Putin Pledges to Keep Salary in Bank Rossiya Despite US Sanctions over Crimea Referendum
Putin Pledges to Keep Salary in Bank Rossiya Despite US Sanctions over Crimea ReferendumReuters

Russian President Vladimir Putin has hit back at Western powers by claiming he'll protect Bank Rossiya and keep his salary in group despite the slew of strict US sanctions over his inner circle and his country.

In a statement, Putin vowed to also protect the bank's customers and slammed the sanctions as "having nothing to do with the events in Crimea."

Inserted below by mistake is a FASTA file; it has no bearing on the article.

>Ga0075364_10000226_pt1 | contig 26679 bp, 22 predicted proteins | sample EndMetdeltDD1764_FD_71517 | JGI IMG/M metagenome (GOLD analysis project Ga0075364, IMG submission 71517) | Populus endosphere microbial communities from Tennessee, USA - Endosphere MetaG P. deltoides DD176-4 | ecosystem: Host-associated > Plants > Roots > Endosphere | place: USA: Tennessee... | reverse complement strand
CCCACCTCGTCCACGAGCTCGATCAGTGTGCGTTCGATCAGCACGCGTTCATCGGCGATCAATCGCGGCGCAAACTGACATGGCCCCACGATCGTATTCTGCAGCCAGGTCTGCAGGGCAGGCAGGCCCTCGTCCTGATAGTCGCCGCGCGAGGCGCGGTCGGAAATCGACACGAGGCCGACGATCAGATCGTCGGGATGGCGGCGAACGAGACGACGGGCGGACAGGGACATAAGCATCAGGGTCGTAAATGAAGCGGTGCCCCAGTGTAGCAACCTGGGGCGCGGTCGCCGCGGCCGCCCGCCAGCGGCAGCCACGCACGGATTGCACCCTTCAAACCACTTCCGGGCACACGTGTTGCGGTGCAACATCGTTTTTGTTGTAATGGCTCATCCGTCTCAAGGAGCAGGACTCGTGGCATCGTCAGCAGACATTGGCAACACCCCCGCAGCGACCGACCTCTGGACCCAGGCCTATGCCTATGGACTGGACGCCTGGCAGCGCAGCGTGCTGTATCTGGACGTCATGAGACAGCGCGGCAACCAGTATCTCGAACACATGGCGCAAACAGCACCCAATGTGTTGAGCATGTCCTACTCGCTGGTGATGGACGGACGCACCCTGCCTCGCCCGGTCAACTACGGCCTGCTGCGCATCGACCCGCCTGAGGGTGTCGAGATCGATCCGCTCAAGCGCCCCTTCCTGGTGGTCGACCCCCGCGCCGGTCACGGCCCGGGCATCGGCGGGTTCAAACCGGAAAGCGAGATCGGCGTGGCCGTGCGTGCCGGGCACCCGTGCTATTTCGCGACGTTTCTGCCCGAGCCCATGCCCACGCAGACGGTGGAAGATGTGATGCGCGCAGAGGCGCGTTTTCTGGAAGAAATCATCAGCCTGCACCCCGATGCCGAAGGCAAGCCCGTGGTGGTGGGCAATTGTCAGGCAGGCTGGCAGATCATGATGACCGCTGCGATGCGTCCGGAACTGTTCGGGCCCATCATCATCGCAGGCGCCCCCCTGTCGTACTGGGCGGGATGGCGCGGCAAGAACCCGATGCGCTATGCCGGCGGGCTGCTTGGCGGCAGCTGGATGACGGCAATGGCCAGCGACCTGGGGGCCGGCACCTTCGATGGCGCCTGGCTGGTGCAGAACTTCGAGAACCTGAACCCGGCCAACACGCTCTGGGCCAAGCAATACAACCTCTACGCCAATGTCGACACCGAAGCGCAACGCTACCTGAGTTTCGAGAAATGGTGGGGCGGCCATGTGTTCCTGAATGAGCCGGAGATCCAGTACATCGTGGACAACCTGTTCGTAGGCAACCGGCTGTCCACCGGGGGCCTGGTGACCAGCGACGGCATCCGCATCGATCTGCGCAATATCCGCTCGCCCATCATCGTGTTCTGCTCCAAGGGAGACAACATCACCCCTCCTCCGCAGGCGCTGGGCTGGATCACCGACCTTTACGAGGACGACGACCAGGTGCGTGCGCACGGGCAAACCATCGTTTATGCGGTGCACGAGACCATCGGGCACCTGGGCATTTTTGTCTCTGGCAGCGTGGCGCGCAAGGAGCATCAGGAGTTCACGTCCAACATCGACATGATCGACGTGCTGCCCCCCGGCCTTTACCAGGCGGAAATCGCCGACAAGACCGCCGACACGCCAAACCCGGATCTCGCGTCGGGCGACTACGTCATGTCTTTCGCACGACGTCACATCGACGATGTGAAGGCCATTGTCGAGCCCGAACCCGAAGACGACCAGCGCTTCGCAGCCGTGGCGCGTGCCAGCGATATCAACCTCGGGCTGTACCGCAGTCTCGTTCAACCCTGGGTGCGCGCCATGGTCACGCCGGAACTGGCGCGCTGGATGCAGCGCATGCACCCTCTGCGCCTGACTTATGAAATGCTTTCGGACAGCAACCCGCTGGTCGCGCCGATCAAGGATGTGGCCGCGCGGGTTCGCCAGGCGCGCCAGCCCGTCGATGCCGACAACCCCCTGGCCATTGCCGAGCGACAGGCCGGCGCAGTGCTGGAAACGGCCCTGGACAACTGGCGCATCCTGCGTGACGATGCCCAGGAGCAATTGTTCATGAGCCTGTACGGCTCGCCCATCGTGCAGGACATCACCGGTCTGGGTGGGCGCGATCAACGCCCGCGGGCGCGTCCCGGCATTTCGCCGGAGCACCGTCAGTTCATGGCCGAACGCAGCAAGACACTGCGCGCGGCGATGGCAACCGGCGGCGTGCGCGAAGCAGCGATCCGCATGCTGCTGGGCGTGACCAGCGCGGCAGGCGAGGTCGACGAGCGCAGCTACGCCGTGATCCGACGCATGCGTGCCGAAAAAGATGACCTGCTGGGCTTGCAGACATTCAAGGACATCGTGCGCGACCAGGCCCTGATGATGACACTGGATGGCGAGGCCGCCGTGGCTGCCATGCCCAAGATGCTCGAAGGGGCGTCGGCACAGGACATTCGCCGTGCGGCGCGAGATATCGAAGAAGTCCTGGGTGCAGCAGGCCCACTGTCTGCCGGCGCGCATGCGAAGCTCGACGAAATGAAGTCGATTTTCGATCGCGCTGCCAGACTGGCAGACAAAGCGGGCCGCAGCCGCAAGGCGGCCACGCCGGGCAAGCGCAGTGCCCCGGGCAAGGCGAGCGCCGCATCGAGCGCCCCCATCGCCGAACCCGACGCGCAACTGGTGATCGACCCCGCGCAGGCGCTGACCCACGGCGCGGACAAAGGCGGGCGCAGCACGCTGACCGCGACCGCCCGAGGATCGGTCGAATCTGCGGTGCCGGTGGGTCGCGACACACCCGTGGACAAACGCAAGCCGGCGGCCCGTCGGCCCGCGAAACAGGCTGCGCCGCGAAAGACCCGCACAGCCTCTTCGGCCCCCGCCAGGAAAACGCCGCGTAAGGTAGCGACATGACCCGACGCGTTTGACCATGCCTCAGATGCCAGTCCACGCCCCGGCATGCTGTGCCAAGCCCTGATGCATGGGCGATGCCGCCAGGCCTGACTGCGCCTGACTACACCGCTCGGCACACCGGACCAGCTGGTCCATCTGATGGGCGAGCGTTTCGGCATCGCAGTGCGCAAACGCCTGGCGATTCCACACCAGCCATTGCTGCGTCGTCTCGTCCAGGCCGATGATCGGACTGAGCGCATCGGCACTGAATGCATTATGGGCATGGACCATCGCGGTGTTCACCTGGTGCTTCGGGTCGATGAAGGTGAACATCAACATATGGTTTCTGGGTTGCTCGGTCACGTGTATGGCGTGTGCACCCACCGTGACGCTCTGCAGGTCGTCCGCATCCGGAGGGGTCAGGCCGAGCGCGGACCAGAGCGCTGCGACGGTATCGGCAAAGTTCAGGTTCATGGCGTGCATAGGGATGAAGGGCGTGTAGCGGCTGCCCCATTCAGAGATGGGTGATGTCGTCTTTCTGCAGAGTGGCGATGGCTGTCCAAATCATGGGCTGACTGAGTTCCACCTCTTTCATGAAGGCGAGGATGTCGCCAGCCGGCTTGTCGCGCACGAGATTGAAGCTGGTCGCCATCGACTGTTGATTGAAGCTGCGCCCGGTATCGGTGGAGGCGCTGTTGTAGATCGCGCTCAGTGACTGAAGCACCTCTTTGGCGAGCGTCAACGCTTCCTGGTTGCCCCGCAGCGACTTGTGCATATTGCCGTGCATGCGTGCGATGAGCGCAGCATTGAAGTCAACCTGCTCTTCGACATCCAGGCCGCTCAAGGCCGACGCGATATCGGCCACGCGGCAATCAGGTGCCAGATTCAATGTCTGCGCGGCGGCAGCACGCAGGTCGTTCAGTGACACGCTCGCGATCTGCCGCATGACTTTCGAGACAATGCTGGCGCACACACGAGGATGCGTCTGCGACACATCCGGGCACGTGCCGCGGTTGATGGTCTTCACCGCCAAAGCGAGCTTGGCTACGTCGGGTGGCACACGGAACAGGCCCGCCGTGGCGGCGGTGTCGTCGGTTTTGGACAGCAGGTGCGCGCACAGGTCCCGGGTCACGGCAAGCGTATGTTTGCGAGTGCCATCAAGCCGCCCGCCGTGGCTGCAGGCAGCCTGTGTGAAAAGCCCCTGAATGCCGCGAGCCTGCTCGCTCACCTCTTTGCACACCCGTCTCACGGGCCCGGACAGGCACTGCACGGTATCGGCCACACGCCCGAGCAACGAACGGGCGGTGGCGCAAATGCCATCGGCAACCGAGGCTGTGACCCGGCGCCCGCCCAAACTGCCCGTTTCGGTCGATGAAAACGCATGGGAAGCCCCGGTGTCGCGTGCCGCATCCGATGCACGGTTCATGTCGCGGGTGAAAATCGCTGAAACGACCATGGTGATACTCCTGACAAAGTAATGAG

Sanctions against 20 Russian officials and "cronies who held significant resources" have targeted President Vladimir Putin's inner circle and a bank as the US turns up the heat in protest at Russia's invasion and annexation of Crimea.

Among those targeted are billionaire allies, friends, Kremlin ideologues and close confidants of Putin since 1993. The list includes Putin's chief of staff Sergey Ivanov, banker Yuri Kovalchuk and lifetime friends.

Russia then published a list of 10 US officials and politicians it has banned in response to US sanctions.

The list, issued by the Russian Foreign Ministry, includes House of Representatives speaker John Boehner, senator John McCain and senior adviser to President Barack Obama, Daniel Pfeiffer.